With new learning opportunities in place, Gumm believes this reinforces Misawa’s medical readiness, unity and mission capability.

“Consistent feedback enhances the ability of our ultrasound technicians, sonographers and radiologists, promoting the idea of continual improvement and enabling each of us to provide excellent patient care by allowing all radiology Airmen with different experiences and training to expand their knowledge and understanding,” shared Gumm.

Through the CPI Pacific Ultrasound Peer Review program, U.S. Pacific Air Forces radiology technicians can now select previously-performed ultrasounds at random and inspect the image for accuracy and clarity, ensuring optimal methods and practices are in use. The program also increases the ability to detect potentially life-threatening concerns and expands communication and connection among Team Misawa radiology Airmen and their counterparts.

“PACAF implemented the process last year to standardize imaging protocols throughout the Indo-Pacific,” explained Staff Sgt. Nance Pea, the 35th SGC ultrasound NCO in charge. “Ensuring the best techniques are used avoids accidentally overlooking serious medical concerns such as birth defects or cancerous tumors.”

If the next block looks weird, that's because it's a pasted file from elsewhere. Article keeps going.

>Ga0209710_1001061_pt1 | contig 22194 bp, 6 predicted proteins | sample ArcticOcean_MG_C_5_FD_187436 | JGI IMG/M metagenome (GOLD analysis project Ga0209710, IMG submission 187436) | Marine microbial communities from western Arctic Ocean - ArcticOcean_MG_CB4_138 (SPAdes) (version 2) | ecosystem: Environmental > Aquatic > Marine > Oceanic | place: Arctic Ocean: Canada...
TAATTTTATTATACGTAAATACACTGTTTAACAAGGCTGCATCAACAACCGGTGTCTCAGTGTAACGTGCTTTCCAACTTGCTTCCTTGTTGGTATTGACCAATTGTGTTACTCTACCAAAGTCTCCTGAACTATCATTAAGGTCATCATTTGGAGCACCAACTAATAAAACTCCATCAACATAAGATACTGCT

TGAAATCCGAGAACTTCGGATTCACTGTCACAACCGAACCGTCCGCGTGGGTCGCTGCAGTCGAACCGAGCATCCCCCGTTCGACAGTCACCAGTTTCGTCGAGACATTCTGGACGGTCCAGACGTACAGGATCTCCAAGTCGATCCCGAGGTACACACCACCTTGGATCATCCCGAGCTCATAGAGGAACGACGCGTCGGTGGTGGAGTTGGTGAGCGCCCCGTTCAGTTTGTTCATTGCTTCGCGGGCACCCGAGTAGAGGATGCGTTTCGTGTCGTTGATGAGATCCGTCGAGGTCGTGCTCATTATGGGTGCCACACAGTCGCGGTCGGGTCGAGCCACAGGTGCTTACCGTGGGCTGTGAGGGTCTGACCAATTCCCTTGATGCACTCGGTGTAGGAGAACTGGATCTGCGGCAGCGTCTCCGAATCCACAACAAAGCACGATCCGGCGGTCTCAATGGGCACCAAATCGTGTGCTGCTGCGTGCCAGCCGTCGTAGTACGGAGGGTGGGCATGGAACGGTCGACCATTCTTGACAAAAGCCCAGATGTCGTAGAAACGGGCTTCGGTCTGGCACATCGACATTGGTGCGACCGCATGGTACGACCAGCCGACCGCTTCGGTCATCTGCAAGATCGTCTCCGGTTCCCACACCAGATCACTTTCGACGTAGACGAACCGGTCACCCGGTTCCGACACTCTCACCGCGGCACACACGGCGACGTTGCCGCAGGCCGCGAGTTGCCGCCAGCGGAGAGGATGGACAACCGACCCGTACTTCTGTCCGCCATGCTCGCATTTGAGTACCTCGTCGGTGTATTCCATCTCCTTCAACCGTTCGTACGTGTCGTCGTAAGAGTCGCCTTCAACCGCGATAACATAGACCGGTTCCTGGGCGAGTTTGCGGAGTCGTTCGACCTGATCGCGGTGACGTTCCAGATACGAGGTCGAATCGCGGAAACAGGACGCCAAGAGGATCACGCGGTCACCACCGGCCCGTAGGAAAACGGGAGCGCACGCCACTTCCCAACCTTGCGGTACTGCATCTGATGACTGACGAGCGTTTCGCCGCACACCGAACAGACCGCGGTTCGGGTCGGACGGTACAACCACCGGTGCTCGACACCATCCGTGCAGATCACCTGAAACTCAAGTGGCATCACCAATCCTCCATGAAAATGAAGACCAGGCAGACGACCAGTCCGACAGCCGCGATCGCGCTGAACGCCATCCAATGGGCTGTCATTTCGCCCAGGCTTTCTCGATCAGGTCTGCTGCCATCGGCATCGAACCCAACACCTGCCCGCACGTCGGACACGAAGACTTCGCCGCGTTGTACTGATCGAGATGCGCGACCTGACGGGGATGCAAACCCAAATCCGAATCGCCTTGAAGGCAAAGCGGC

“A continuous share of data provides sonographers with valuable insight and knowledge they wouldn’t otherwise have access to,” Gumm added.

The option to share and exchange radiology images enhances understanding among ultrasound technicians and strengthens the career field.

“Nationally-registered ultrasound technicians can use the process to verify exams previously performed by personnel wishing to take the registered diagnostic sonography exam,” explained Pea. “There are less than 100 ultrasound techs in the U.S. Air Force and less than half of those are nationally registered. Since the start of this program, we’ve already received six registries.”

This information sharing process strengthens the Indo-Pacific's robust network of medical professionals, equipping them with vital imagery required to maintain the Air Force Surgeon General's mission of providing trusted care anywhere in the world.